Cumulus Maximus: Test WEATHER you can make your own cloud!
Have you ever imagined yourself falling asleep on a cloud? Did you know that if you were to sleep in a cloud, you would wake up soaking wet!? There are many different types of clouds, but one thing they have in common is that they’re all made of water (or ice). But how do clouds form, and how is it possible that water can float above us in the air? In this experiment you’ll make your own cloud in a jar, and get to test the conditions that are required to make a cloud form!
This activity is not appropriate for use as a science fair project. Good science fair projects have a stronger focus on controlling variables, taking accurate measurements, and analyzing data. To find a science fair project that is just right for you, browse our library of over 1,200 Science Fair Project Ideas or use the Topic Selection Wizard to get a personalized project recommendation.
In order to understand cloud formation, we need to understand the processes of vaporization (water going from a liquid to a gas) and condensation (water going from a gas to a liquid). If you’ve ever boiled a pot of water, you’ve seen water change from a liquid to a gas. In liquid form, water molecules are packed very close together. This proximity allows the formation of hydrogen bonds between individual water molecules, so that each water molecule is connected to the water molecules surrounding it. You can observe this by looking at a droplet of water on a flat surface. Instead of spreading out flat, the water droplet holds a rounded shape. The droplet can hold this shape due to the strength of hydrogen bonds between the individual water molecules that form the droplet.
As you heat a pot of water, you add energy to the individual water molecules. When enough energy is added, the water molecules are able to break the bonds between them, and escape as a gas into the air. As these individual water molecules break away from the surface of the boiling water and rise above the pot, they lose energy (in the form of heat). As a result, these cooler water molecules condense into tiny water droplets, that we see as steam.
Cloud formation follows these same basic principles. As warm air rises (carrying moisture in the form of water vapor), it expands and cools. When this happens, the water vapor condenses into its liquid form. This condensation is the same type that you’ll find on your grass or car window on a spring morning. In a cloud, the water droplets attach to tiny dust particles floating in the air. Billions of these wet dust particles create a cloud!
In this experiment you will simulate cloud formation by rapidly changing the temperature of the water in the jar. You will experiment to determine what the important factors are in cloud formation, and how different conditions could change whether clouds form in our atmosphere.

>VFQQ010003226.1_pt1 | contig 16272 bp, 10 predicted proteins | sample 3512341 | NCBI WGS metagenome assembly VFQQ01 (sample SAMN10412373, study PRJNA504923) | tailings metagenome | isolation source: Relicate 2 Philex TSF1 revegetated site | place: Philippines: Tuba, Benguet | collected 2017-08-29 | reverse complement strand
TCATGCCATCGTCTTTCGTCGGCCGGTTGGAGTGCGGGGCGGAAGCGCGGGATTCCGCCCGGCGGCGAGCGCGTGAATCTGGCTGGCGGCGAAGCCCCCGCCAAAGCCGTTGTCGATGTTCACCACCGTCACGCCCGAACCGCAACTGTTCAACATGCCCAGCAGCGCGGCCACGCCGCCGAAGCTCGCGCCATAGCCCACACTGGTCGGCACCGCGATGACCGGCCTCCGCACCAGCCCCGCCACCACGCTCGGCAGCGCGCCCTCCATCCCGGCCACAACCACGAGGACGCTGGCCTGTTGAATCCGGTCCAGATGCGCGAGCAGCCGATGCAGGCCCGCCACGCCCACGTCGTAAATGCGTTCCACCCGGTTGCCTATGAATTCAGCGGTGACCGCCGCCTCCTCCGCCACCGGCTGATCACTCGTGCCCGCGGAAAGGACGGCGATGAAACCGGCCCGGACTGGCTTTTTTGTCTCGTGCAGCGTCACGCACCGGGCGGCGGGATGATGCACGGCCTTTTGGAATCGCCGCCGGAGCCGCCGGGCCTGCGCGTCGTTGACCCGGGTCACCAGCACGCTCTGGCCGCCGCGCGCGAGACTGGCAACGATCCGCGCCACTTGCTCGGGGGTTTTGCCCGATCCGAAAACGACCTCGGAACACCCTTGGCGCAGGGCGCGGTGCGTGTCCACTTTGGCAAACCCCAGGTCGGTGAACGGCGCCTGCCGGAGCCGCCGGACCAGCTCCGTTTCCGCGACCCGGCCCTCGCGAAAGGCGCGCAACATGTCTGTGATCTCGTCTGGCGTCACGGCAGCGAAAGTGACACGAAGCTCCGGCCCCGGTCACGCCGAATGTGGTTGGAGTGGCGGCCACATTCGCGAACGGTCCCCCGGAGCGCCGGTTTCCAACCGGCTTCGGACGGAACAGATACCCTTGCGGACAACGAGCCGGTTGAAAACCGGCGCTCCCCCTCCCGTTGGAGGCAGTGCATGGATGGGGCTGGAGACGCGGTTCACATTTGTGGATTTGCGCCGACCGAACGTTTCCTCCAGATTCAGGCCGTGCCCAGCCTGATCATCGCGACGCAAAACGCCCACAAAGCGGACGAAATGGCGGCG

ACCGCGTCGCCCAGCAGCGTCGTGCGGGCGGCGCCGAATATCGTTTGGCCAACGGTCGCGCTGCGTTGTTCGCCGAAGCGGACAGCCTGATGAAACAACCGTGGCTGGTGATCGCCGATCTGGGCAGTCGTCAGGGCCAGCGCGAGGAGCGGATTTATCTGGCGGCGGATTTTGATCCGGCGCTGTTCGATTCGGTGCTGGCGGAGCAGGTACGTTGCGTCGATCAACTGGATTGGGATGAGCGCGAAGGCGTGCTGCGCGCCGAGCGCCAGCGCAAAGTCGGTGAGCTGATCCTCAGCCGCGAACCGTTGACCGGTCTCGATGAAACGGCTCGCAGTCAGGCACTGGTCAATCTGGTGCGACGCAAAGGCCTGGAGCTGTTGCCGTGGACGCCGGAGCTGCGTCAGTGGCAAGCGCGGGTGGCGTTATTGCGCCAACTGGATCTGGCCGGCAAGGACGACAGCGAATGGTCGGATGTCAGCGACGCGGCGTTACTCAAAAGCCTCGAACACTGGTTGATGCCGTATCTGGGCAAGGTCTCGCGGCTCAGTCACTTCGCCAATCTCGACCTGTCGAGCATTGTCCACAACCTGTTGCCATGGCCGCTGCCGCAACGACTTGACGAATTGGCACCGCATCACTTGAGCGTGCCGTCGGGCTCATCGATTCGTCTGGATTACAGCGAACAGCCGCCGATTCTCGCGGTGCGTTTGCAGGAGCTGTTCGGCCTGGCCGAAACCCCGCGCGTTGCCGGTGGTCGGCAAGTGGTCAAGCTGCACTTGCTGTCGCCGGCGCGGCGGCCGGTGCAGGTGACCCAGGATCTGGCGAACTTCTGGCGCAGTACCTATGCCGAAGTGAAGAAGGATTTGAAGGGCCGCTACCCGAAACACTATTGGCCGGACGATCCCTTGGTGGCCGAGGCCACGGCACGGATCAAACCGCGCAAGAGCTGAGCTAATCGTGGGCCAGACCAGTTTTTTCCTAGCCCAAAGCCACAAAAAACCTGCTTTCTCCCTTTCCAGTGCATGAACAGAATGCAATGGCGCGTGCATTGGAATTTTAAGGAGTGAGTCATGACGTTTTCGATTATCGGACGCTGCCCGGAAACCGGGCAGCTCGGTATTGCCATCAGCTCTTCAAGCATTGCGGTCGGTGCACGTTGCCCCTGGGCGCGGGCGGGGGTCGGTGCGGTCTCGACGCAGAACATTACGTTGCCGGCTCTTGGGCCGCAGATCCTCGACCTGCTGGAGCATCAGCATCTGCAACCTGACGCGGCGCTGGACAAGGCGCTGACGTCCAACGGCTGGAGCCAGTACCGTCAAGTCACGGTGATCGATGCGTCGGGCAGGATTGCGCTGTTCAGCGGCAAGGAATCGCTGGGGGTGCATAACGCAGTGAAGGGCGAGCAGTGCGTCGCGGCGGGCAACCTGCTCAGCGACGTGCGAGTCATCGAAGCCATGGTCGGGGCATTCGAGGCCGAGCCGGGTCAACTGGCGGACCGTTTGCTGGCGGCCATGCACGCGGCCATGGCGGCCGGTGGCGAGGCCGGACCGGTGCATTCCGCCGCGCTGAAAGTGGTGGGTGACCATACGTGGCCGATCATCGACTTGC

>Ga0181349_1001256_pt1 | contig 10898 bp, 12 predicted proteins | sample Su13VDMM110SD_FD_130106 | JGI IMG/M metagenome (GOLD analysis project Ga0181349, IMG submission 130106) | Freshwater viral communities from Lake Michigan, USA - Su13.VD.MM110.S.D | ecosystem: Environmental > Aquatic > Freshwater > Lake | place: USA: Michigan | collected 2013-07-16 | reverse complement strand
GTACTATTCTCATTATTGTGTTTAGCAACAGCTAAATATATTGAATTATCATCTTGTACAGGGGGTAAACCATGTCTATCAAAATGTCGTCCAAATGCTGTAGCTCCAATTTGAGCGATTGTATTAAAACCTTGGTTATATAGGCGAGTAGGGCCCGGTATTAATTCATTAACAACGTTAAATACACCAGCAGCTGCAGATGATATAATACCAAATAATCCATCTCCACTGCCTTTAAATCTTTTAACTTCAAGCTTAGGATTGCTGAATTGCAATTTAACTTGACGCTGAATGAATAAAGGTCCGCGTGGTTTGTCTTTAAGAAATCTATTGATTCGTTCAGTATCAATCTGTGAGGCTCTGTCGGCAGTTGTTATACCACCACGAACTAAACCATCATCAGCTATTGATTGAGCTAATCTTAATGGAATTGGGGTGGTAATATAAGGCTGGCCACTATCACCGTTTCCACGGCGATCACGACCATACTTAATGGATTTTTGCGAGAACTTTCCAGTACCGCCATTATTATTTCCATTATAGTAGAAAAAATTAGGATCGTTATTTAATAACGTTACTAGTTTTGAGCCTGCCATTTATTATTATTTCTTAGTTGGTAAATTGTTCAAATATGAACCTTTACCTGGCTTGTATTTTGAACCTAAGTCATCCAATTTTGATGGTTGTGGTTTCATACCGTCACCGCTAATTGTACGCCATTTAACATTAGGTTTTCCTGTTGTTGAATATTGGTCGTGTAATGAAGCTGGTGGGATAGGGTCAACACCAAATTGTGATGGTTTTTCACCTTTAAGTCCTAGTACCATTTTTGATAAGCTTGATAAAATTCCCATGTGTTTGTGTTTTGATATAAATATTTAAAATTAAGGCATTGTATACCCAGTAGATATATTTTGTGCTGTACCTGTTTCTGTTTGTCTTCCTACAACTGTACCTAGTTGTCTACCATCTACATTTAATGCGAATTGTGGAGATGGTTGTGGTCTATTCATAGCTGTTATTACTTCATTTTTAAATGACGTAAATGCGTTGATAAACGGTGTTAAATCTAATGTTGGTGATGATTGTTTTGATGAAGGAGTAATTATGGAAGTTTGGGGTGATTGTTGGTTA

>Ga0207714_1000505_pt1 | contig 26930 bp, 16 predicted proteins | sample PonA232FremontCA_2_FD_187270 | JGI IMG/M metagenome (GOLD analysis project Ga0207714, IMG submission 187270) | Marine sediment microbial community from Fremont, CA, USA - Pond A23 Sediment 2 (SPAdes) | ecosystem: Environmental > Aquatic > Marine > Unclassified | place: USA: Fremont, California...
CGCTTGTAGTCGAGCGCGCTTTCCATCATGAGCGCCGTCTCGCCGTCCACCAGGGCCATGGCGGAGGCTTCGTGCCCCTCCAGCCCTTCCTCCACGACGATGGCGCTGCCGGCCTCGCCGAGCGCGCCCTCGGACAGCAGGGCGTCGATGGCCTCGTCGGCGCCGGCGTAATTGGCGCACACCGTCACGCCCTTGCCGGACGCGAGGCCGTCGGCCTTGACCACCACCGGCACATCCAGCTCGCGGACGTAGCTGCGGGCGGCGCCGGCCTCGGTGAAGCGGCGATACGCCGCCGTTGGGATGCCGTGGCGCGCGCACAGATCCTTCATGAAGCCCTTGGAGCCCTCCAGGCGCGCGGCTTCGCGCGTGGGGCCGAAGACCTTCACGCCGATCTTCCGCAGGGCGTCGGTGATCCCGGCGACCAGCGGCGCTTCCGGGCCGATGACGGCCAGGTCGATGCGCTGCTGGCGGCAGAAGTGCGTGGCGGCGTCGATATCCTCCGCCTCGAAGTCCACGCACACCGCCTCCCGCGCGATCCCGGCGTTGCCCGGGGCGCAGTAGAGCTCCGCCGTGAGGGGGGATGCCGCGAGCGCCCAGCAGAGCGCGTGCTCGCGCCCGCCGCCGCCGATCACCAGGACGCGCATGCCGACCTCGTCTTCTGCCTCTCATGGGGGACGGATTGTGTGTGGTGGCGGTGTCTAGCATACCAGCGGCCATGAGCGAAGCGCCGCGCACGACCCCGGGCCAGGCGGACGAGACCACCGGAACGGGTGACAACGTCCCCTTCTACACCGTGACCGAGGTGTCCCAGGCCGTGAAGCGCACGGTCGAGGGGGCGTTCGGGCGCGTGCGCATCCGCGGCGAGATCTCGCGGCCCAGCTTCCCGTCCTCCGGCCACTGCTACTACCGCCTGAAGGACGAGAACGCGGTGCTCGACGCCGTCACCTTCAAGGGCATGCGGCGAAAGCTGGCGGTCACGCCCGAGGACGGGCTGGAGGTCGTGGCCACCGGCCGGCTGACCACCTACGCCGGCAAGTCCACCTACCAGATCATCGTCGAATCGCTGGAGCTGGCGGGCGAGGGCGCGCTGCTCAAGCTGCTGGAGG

Note: An adult should be in charge of pouring the hot water into the jar, as well as placing the lid on top of the jar. Steam rising from hot water can cause serious burns, and children should be warned to stand clear and observe each step.
The first 3 steps should be done in quick succession by an adult, while children observe from a safe distance.
Extra: Repeat this experiment using a different liquid (for example: juice or soda). See if there are liquids that produce different results than water. What are these results, and what do you think might account for the difference?
Extra: Repeat this experiment without using the aerosol spray. Does it still work? Why or why not?
Observations and Results
When you performed this experiment with the hot water, did you observe a cloud forming? This is what is expected. When you repeated the experiment with cold water, did you observe cloud formation? You shouldn’t have seen a cloud when you used cold water, because you need heat to generate enough water evaporation to form a visible cloud.
In this experiment you simulated cloud formation by rapidly changing the temperature of the water in the jar. When you poured the boiling water into the jar, the boiling water produced water vapor, and as this water vapor rose to the top of the jar, it was cooled by the ice cubes resting on the lid. As a result, the water vapor quickly condensed into tiny water droplets at the top of the jar. To simulate the dust particles that cause clouds in our atmosphere, we use an aerosol spray. The tiny particles released by the spray provide a surface to collect water condensation.
When you took the lid off the jar with the hot water, you may have noticed that your cloud remained fairly intact. Tendrils of it may have started drifting away, as the warm air in the jar began to escape into the room. However, when you dropped an ice cube into the hot water, you may have observed that your cloud started disappearing more quickly. This is because the hot water quickly cooled, so it was no longer releasing water vapor. Therefore, there was no vapor to condense and form a cloud.
More to Explore
Megan Arnett, PhD, Science Buddies
Science Buddies |
Evaporation, condensation, weather, atmosphere
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